As the hemodynamics was maintained with ECMO, a semi-elective operation was performed 7 days following initial mechanical support. After median sternotomy, ECMO was temporarily ceased, femoral venous cannula was retrieved back for 10 cm, and cardiopulmonary bypass was instituted with bicaval cannulation. The VSD was approached by the left ventricular transinfarct incision (Figure 2A). Consistent with TEE finding, intraoperative exploration revealed a large anterior VSD of approximately 4 cm in major diameter, and the rim of septal defect appeared to be consolidated by the fibrous scar (Figure 2B). The VSD was repaired (Figure 2C, 2D) with a Dacron patch (Hemashield Finess, Boston Scientific, Boston, MA) using interrupted 2–0 Ethibond pledgeted sutures. Cardiopulmonary bypass was weaned with a high dose of inotropes and the ECMO flow was resumed. Post-operative echocardiography excluded residual left-to-right shunt and mitral regurgitation. Postoperative evolution was favorable with rapid resolution of cardiogenic shock situation. The patient was weaned from ECMO and inotropic agents on postoperative day 15. The recovery was uneventful and the patient was doing well 6 months later with NYHA class II.
Figure 2

Per-operative photos. (A) the septal defect (*) was approached by a left ventricular transinfarct\incision; (B) a series of pledgeted sutures were placed around the rim of septal defect which seemed to be firm enough; (C) the septal defect was repaired with a Dacron patch; (D) closure of the transfarct incision.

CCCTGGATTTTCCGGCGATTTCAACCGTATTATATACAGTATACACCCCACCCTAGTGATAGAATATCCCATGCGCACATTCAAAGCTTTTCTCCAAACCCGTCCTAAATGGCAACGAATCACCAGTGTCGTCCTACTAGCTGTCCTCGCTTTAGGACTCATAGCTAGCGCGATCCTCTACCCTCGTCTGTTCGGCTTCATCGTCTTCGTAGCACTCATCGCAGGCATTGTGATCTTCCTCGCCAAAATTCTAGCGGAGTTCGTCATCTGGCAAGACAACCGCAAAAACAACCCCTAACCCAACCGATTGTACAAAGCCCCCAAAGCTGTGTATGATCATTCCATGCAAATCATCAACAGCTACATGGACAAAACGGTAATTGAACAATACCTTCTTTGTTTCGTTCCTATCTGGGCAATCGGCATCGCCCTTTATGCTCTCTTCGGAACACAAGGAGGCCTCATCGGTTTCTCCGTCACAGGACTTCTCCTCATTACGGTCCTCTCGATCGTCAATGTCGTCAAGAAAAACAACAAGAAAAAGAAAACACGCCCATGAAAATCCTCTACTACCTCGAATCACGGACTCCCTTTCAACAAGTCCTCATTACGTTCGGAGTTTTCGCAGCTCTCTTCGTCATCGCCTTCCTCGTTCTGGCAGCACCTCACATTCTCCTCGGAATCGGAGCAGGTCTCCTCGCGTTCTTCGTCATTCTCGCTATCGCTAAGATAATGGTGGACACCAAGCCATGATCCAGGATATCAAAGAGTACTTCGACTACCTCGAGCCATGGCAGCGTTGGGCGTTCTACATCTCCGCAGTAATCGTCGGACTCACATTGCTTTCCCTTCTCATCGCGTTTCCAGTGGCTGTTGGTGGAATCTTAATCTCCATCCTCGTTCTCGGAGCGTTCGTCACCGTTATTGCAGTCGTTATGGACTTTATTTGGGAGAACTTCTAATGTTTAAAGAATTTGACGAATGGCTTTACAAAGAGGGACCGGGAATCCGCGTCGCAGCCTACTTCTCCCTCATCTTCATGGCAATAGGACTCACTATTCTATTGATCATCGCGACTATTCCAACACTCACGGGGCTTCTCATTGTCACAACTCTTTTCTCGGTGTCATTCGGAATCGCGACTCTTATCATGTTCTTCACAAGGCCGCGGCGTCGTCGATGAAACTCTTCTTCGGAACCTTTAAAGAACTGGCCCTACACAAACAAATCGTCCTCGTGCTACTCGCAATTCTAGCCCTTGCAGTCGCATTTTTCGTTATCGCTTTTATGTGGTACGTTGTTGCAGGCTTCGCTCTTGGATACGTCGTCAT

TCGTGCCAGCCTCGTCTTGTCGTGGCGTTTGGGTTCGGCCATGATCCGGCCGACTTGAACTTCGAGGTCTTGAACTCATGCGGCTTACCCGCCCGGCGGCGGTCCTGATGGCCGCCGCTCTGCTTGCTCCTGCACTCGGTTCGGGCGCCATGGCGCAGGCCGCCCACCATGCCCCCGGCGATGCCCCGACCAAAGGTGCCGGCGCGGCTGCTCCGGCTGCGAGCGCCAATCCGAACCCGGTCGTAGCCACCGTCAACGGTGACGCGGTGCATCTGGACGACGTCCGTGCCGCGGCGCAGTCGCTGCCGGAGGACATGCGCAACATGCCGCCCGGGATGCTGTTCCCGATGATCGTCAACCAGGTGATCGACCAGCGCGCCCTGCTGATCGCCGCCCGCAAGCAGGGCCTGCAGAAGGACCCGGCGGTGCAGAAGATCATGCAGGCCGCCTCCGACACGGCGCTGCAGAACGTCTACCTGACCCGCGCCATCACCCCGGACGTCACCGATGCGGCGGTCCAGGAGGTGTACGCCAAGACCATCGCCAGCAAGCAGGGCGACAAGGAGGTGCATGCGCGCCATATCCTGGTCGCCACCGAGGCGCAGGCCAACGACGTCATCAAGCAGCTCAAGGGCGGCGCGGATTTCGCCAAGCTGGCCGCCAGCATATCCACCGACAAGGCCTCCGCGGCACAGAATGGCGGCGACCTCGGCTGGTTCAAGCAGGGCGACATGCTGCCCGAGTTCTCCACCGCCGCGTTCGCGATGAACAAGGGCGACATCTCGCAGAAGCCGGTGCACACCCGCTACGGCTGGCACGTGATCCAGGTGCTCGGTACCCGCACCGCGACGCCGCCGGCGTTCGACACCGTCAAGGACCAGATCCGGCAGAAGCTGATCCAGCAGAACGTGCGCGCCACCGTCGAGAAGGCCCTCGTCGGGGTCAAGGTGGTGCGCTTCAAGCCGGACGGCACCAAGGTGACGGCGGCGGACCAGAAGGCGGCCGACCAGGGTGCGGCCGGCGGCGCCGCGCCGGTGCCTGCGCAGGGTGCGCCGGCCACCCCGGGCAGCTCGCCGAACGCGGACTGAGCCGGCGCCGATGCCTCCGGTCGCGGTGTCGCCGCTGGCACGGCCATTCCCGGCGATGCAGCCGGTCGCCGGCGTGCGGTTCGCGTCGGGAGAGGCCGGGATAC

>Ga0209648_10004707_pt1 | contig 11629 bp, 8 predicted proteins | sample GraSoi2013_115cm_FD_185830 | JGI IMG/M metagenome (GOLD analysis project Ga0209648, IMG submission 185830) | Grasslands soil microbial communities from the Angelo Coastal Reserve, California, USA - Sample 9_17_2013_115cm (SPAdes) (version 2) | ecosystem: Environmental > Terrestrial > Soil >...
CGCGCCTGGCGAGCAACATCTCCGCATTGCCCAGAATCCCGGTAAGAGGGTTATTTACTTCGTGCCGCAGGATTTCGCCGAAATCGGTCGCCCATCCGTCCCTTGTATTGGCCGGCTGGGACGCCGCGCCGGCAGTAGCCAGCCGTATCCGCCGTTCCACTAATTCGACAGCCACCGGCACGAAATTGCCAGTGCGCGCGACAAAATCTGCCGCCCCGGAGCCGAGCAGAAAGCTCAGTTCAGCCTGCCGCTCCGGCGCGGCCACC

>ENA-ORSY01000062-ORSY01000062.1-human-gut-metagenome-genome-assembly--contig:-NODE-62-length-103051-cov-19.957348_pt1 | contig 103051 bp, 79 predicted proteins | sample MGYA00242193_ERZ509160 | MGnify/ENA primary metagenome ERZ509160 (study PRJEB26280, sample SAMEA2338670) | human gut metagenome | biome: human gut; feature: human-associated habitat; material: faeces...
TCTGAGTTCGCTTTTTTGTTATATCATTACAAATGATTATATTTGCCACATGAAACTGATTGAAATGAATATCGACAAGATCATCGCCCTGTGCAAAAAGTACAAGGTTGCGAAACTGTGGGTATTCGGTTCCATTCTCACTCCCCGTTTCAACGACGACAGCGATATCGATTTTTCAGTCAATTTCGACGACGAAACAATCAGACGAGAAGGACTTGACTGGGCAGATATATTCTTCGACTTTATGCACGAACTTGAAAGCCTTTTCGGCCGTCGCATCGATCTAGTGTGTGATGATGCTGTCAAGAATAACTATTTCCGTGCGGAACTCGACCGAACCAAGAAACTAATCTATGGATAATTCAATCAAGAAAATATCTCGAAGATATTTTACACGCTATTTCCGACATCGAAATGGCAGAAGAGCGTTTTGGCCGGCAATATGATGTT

Discussion

Post-infarction VSD remains an infrequent but devastating complication of atherosclerotic coronary disease. The incidence of this complication has significantly decreased to < 1% of cases with the advent of early reperfusion strategies and adjunct medical therapy [1]. Data on the impact of primary percutaneous coronary intervention and the incidence of VSD are limited. According to Yip et al. [2] primary PCI has a significant impact on the incidence of this complication. The prognosis of post-AMI VSD is very poor, with mortality rates reaching 47% even with intervention in the elderly population [3]. Furthermore, complex forms of ventricular septal rupture with right ventricle involvement and onset of cardiogenic shock are critical prognostic factors [4].